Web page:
Move the Road Runner through a cartoon world eating bird seed. Lead Wile E. Coyote to his demise for extra points.





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Move the Road Runner through a cartoon world eating bird seed. Lead Wile E. Coyote to his demise for extra points.

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The classic cartoon chase is reproduced especially for Atari System I See more »


Action | Family






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Flight of the Bumblebee
Music by Nikolai Rimsky-Korsakov
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This is what a video game should be, regardless of its antiquity
3 June 2005 | by (Southern Hemisphere) – See all my reviews

As technology has marched on over the years, it has drastically changed everything about leisure time. On screen visions of characters look real enough to disturb, sound effects can make one wonder if there is not something lurking outside the room, and one can even link their system to others in order to promote some semblance of interactivity. However, as these elements all come into further prominence, one seems to either be neglected or forgotten in the craze. That element is called playability, and its seemingly reduced priority to programmers is a tragedy given how vital it is to the continued enjoyment of a game. However, in 1985, all a video game had to stand out from the rest of the pack was playability, and Road Runner has that in spades. Indeed, Road Runner is one of those games that, were they translating to modern systems, would only require a touch up of the graphics and sound to match modern capabilities. Any tampering of the gameplay would be utterly blasphemous.

Like all video games of the early to mid 1980s, Road Runner is driven by an exceedingly simple concept. The player controls Road Runner as he runs along a highway in the middle of a desert. The computer, in the form of Wile E. Coyote, gives pursuit. The player must avoid being caught by the Coyote while making sure to eat as many of the dollops of bird seed placed on the road as he can. Complicating this is the fact that if one misses five bird seeds in a row, or something like that, the Road Runner will faint. A bar at the top of the screen shows a larger Road Runner munching away on bird seeds of its own, sort of indicating how much energy to run the titular character has left. While the game seriously overestimates how much eating needs to be done in order to fuel a run across a stretch of road, it helps the pacing of the game no end.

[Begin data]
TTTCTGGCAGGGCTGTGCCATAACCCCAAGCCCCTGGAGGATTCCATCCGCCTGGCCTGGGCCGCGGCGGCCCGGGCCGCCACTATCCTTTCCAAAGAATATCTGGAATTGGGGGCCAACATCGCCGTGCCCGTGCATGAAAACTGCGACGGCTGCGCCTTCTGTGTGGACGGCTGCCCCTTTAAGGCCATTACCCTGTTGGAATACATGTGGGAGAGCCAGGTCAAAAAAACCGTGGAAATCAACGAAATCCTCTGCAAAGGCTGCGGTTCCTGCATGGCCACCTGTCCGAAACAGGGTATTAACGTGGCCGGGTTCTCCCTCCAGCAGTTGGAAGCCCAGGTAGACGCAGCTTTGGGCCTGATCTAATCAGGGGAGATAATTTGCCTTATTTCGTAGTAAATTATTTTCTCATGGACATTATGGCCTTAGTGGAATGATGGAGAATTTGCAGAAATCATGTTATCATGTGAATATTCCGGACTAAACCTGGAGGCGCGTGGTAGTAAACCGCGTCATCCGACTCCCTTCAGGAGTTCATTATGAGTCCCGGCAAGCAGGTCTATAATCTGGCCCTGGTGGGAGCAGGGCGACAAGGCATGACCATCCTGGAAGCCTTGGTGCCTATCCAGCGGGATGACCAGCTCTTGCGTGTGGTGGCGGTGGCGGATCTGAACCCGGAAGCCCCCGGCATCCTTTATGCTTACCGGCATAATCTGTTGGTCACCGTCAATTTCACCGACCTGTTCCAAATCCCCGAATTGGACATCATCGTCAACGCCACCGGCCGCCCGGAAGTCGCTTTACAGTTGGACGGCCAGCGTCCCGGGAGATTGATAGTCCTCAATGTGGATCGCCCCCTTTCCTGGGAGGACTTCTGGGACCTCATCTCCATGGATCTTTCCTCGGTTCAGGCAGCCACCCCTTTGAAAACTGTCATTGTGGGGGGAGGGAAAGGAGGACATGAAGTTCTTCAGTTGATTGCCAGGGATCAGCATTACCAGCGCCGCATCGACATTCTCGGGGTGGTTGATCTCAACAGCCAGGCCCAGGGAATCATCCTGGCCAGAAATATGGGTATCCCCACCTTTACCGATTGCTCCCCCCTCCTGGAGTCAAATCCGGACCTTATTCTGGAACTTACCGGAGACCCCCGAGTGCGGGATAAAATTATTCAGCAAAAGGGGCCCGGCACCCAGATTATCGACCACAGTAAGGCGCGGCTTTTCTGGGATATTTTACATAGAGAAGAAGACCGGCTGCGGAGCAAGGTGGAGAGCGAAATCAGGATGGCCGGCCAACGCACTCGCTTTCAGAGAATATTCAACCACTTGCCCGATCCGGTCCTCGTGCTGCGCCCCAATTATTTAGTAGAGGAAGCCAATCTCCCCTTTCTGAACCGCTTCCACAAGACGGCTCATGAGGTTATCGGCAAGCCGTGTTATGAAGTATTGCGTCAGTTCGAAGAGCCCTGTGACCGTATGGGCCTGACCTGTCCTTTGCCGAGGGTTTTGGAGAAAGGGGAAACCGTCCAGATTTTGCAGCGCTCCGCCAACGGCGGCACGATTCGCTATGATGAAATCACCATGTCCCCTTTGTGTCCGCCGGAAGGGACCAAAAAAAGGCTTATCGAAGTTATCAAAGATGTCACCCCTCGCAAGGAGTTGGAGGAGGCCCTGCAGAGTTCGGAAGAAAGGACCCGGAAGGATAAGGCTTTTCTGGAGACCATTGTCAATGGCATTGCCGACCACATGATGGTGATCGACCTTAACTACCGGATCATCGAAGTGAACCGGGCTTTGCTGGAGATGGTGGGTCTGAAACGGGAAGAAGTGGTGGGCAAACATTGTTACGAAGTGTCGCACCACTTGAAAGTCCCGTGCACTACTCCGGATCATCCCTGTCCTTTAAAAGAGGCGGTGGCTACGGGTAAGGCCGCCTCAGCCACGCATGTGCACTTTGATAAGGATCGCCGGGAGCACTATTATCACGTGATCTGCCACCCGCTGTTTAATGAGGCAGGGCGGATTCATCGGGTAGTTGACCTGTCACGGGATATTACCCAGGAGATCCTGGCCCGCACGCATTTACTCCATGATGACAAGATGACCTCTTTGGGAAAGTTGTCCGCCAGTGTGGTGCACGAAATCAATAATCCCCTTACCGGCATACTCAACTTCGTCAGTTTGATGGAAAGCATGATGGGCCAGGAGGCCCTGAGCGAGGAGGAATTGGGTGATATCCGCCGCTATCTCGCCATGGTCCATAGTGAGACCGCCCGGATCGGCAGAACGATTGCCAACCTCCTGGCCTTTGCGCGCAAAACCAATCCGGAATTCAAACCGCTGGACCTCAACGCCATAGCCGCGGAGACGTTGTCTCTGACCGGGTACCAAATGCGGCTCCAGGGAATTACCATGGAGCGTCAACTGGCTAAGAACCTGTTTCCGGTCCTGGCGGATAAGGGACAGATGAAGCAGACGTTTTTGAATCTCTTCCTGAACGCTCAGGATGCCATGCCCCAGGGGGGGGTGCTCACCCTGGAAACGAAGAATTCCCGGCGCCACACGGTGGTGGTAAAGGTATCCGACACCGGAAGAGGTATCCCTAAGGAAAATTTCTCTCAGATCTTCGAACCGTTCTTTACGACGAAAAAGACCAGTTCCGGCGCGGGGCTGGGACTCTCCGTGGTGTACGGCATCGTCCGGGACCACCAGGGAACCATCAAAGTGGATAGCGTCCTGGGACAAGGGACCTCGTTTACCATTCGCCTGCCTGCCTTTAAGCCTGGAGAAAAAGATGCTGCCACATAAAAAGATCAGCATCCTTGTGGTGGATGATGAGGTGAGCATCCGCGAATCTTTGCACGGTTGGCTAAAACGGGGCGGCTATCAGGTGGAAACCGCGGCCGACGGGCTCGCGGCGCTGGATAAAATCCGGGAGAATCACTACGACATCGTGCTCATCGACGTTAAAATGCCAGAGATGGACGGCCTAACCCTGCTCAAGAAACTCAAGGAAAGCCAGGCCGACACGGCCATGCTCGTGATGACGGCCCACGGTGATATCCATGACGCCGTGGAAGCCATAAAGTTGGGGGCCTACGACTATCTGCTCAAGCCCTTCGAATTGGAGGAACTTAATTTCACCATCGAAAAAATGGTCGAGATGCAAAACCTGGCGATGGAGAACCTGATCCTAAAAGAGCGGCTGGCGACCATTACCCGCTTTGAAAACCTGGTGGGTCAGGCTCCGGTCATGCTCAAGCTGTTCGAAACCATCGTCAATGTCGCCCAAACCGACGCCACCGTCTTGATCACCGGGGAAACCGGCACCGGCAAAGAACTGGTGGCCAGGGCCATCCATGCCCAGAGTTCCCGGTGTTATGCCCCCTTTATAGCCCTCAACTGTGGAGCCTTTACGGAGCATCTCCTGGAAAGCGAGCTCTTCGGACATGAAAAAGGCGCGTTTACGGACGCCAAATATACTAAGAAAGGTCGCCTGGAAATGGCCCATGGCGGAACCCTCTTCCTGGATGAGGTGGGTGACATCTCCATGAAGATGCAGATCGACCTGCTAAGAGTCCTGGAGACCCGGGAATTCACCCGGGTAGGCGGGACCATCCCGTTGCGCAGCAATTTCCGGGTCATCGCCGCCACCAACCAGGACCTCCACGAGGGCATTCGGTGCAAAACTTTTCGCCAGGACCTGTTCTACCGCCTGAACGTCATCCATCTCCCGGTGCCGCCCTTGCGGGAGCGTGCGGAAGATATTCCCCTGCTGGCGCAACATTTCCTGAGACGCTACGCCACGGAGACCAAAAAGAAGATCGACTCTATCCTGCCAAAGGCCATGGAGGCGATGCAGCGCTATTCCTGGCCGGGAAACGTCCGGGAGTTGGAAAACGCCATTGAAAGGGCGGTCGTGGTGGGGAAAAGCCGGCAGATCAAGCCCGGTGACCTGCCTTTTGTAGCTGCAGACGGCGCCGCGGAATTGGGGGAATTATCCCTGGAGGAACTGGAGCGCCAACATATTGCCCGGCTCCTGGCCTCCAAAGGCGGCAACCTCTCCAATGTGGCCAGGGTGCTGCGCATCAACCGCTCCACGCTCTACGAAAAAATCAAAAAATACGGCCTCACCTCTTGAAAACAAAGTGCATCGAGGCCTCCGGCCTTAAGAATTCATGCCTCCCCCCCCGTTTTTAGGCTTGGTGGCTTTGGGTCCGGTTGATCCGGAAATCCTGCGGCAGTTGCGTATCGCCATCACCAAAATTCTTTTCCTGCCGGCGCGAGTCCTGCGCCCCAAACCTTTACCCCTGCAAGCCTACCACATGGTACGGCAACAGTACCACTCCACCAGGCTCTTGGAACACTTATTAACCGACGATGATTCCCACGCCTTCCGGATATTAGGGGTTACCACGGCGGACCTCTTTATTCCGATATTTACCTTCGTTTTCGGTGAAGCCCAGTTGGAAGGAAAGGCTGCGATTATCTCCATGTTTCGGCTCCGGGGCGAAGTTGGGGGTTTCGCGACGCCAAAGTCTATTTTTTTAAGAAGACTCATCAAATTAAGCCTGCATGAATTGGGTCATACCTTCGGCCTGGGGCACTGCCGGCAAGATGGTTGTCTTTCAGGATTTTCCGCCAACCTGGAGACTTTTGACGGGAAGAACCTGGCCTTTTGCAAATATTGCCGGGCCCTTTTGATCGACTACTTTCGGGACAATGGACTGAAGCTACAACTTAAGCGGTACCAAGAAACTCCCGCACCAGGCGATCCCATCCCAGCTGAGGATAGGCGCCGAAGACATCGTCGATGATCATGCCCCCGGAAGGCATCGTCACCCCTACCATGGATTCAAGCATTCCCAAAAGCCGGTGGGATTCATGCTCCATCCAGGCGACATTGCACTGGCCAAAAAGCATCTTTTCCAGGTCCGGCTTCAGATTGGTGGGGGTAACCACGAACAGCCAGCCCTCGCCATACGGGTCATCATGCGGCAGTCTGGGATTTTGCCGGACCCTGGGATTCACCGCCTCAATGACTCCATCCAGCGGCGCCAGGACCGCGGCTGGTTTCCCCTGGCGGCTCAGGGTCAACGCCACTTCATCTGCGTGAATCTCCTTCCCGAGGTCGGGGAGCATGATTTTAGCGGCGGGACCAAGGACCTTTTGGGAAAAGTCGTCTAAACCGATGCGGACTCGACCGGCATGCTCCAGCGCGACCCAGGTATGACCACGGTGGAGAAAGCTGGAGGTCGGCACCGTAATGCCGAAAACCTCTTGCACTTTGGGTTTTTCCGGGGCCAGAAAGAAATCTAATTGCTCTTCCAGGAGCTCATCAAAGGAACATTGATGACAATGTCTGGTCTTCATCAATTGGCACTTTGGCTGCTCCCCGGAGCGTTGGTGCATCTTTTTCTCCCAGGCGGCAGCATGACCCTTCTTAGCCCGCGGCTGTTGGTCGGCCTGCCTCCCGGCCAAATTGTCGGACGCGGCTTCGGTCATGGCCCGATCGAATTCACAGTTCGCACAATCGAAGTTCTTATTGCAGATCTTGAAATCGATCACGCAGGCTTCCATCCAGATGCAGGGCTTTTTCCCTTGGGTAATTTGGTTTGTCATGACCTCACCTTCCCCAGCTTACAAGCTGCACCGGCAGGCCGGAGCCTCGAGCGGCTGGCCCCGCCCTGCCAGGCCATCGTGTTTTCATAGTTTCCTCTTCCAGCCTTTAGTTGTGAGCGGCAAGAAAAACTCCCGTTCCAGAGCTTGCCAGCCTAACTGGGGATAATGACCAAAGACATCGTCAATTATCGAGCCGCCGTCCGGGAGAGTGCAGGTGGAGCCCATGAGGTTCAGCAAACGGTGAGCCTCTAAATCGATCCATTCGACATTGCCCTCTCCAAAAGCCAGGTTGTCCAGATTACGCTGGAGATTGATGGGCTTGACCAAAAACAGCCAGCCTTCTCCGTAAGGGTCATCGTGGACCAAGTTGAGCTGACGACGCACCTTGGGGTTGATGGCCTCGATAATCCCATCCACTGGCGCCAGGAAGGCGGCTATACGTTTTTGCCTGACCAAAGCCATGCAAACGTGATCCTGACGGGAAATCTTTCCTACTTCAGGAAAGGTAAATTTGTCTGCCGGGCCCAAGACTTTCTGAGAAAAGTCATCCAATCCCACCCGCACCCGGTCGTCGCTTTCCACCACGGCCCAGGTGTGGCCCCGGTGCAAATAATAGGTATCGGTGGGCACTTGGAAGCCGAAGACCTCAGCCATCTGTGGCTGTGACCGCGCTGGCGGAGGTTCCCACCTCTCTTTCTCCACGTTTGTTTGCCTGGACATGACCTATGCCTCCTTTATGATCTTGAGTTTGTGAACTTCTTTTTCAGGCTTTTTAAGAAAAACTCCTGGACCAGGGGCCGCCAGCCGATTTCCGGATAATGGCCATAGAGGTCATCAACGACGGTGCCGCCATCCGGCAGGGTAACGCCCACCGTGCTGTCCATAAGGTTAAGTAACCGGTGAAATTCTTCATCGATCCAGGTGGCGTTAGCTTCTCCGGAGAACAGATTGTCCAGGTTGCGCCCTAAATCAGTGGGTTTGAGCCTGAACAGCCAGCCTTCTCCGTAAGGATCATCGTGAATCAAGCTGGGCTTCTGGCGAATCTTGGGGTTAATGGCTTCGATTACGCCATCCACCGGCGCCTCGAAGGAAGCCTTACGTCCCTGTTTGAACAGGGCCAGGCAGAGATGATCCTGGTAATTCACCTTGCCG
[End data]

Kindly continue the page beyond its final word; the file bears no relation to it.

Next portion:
The music, while crude and tinny, even by 1985 standards, also did much to give the game a wild, frenetic pace. Sounding much like the Looney Tunes theme recorded on a combination of speed, acid, and crack, the beat in particular was really excellent at setting the player on edge. Decisions were spontaneous, and one needed quick reflexes to adapt to what was being thrown at them. All of the Acme tools of destruction are accounted for here, with kit helicopters, cannons, bombs, rockets, and dozens of other implements being brought to bear. Truth be told, the ratio of victories for Road Runner and Wile E. Coyote was often dramatically reversed in this game, simply because the player, especially the new player, lacked the speed of thought or movement to cope with the accelerated physics of the game. At four in the morning, on a major coffee bender, one could imagine the game becoming a lot easier.

Sometimes the level designs were not quite up to snuff. There were some maps where paths involved not moving too far on one side, lest one fall off a cliff. This was not too bad in the arcade version, but the home computer version's graphics did not make it easy to judge where the edge was, and the detection of where this edge lay was somewhat twitchy. Even worse was when the gaps in the path had to be jumped, as telling where the edge lay, and accurately landing upon it, were guesswork elements at best. As hinted, the graphics were crude, but they were also charming in their own way. Wile E. Coyote's trademark turning completely black with just a couple of blinking eyes for variation after blowing himself up was very well recreated in all versions of this game. Matter of fact, it proved that one did not need a processor capable of billions of calculations per second to make the visual aspect work. Sometimes, a little creativity will do.

Even after all of the so-called improvements of the modern era, Road Runner gets a ten out of ten by virtue of comparison to what the current crop have to offer. It is proof positive that one does not require photographic rendering or multimillion dollar licenses to make something entertaining. Sadly, getting hold of and playing it is a challenge in and of itself.

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